What's New in Uterine Sarcoma Research and Treatment?

Molecular pathology of uterine sarcoma

Recent research has improved our understanding of how changes in certain molecules can cause normal cells to become cancerous. For several years we have known that mutations (damage or defects) to DNA can alter important genes that regulate cell growth. If these genes are damaged, excess growth may result in cancer formation. Analysis of DNA from uterine sarcomas has revealed several changes in the genes that control cell growth.

Each human cell contains 23 pairs of chromosomes. Many endometrial stromal sarcomas (ESSs) have abnormalities in chromosomes 6, 7, or 17. Often, there is an abnormal “swapping” of DNA between chromosomes 7 and 17. Part of chromosome 7 goes to 17 and part of 17 goes to 7. This is known as a translocation. The swapping of DNA between the chromosomes leads to the formation of a new gene, called JAZF1/JJAZ. This gene may help the cells to become malignant. Finding it can confirm the diagnosis of ESS. A different translocation, called YWHAE/FAM22 occurs in undifferentiated uterine sarcomas (high-grade stromal sarcomas). Cancers with the YWHAE/FAM22 translocation tend to grow and spread more aggressively than those with the JAZF1/JJAZ translocation.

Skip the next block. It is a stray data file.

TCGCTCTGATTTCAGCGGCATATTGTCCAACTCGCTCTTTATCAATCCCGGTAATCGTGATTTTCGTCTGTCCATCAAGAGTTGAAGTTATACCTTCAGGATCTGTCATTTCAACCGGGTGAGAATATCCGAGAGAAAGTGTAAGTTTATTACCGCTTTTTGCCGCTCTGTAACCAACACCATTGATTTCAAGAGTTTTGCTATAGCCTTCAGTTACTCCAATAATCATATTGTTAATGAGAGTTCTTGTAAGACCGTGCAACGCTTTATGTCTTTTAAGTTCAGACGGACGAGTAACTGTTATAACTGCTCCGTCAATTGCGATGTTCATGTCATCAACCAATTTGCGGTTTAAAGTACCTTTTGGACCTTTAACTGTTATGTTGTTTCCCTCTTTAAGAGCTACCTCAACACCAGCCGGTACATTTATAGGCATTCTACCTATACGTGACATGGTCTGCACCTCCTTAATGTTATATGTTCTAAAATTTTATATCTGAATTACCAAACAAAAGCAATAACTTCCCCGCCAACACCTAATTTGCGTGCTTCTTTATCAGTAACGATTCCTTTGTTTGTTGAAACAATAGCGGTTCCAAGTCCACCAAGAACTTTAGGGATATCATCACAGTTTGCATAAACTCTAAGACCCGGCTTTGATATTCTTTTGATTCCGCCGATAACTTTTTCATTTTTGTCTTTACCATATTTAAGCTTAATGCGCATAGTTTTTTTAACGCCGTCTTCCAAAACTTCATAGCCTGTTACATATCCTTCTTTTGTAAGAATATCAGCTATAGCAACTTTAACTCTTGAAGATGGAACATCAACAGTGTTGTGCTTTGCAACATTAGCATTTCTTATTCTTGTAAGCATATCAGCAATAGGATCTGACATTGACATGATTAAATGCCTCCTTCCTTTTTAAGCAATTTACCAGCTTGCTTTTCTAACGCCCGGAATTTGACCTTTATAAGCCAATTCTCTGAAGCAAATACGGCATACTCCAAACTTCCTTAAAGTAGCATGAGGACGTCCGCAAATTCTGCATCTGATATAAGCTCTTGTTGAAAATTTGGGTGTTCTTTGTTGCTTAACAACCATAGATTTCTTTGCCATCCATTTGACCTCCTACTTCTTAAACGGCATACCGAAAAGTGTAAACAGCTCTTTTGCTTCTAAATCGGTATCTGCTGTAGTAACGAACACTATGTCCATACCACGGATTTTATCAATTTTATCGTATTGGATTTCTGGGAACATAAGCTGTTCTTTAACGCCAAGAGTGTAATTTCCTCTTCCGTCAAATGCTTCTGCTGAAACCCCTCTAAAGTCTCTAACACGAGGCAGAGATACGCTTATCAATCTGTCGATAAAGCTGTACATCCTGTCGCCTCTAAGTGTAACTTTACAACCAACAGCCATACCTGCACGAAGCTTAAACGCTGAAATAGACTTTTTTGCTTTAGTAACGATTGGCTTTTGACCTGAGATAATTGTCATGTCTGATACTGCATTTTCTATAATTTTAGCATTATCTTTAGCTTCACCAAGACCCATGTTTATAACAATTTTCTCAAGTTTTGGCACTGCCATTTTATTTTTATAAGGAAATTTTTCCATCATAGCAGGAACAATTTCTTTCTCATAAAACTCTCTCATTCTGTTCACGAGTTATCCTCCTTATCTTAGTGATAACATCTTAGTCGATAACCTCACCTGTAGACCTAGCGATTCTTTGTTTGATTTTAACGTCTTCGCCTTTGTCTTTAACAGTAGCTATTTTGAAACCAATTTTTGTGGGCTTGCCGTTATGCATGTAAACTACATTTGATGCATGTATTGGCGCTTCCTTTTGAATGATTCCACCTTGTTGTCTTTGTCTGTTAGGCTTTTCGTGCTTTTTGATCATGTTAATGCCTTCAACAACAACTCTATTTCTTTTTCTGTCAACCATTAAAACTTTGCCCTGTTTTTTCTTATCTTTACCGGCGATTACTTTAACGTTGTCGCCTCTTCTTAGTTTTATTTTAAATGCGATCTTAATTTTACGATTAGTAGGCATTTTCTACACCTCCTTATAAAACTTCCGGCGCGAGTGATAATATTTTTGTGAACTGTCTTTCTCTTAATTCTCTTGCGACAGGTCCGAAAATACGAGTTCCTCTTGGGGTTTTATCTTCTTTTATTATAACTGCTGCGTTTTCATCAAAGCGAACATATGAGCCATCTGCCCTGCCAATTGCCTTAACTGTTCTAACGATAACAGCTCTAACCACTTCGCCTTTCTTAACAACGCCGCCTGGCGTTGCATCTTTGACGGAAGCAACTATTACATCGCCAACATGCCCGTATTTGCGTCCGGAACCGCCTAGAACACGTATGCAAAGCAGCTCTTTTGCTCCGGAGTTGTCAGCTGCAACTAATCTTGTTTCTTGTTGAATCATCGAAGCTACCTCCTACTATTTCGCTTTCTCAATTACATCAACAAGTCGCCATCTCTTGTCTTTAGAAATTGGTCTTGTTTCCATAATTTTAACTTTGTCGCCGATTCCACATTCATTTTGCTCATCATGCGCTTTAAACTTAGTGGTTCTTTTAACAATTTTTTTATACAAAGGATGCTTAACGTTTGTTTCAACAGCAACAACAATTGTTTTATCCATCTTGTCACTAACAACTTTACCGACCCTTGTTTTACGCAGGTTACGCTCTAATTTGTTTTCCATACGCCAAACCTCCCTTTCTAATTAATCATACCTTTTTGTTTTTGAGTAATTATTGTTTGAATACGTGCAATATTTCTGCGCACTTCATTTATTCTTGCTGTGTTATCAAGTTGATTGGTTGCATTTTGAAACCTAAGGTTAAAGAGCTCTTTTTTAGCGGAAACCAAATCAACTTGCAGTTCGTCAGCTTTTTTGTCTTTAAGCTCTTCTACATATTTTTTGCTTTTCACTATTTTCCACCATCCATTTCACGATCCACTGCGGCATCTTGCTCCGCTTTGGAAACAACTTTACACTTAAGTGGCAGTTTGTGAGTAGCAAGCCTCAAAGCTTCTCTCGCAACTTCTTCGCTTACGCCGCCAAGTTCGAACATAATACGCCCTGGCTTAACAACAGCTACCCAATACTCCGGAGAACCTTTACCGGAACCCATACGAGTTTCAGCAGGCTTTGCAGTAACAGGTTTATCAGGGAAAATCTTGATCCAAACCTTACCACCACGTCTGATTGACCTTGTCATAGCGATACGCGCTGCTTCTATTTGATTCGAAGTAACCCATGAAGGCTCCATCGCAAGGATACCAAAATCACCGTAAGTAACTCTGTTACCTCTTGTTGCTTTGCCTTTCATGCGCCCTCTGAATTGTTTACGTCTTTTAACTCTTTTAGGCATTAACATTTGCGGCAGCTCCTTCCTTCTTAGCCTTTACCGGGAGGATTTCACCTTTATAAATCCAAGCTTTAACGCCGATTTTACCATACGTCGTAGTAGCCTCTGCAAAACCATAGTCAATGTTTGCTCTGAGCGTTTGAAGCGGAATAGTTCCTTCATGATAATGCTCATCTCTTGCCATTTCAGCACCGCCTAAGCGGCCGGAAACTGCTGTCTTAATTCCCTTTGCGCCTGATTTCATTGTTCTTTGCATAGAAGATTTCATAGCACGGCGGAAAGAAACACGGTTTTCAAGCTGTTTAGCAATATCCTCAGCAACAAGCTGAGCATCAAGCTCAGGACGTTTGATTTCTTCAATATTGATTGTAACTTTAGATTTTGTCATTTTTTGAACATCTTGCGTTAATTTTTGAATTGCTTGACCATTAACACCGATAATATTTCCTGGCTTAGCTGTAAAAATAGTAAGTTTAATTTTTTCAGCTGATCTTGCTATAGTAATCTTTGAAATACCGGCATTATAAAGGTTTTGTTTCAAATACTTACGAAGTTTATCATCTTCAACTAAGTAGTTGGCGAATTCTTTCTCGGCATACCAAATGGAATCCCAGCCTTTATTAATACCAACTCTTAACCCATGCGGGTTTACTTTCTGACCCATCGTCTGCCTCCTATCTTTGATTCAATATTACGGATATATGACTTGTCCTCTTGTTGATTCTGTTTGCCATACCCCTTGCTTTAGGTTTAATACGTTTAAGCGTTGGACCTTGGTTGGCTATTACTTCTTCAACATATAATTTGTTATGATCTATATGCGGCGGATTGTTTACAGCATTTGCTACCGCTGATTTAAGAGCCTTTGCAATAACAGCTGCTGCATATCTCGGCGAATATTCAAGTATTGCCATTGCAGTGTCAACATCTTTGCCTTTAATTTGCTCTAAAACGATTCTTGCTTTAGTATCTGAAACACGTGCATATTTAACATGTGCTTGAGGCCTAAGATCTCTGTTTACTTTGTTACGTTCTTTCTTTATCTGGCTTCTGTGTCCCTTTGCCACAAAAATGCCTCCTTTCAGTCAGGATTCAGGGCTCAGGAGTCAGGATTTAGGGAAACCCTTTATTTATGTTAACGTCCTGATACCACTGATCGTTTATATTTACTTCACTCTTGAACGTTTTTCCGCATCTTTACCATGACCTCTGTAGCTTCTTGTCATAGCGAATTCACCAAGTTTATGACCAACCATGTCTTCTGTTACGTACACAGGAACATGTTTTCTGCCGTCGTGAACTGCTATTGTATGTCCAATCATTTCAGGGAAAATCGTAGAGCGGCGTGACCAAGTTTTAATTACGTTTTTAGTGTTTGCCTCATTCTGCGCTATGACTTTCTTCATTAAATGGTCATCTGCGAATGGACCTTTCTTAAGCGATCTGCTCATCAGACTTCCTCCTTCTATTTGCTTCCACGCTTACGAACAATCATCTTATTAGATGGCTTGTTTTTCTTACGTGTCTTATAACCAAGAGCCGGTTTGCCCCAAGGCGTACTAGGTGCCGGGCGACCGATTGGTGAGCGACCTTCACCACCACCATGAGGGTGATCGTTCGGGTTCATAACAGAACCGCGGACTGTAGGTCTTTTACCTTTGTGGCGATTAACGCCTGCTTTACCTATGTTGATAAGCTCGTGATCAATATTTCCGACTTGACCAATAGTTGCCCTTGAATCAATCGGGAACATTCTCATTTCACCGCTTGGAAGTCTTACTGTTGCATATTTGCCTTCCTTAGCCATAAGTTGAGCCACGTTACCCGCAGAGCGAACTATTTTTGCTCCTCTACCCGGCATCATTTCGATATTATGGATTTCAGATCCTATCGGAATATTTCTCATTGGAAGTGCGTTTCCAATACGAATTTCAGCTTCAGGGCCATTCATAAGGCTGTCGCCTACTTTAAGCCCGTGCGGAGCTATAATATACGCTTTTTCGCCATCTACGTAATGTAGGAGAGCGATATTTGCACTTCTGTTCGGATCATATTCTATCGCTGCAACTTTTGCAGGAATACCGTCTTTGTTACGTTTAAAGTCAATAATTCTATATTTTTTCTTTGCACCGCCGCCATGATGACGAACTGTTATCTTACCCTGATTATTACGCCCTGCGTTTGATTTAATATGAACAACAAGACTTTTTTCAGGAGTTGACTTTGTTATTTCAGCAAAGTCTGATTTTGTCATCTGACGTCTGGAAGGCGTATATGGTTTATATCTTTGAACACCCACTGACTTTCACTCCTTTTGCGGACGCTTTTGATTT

Scientists expect that discoveries such as these will eventually lead to new strategies for detection, prevention, and treatment.

Clinical trials

New drugs, as well as new ways to give standard drugs are being tested. One drug, trabectedin (Yondelis®), was recently approved to treat leiomyosarcomas in the United States. Another drug, temozolomide, which is approved to treat brain tumors, also seems to help women with uterine leiomyosarcomas. Adjuvant radiation and chemotherapy continue to be evaluated for treatment of uterine sarcomas. New compounds are also being evaluated for soft-tissue sarcomas and may help women with uterine sarcomas. Some of these compounds act differently from traditional chemotherapy drugs and are called targeted therapies.

The American Cancer Society medical and editorial content team
Our team is made up of doctors and master’s-prepared nurses with deep knowledge of cancer care as well as journalists, editors, and translators with extensive experience in medical writing.

Last Medical Review: May 12, 2014 Last Revised: February 15, 2016

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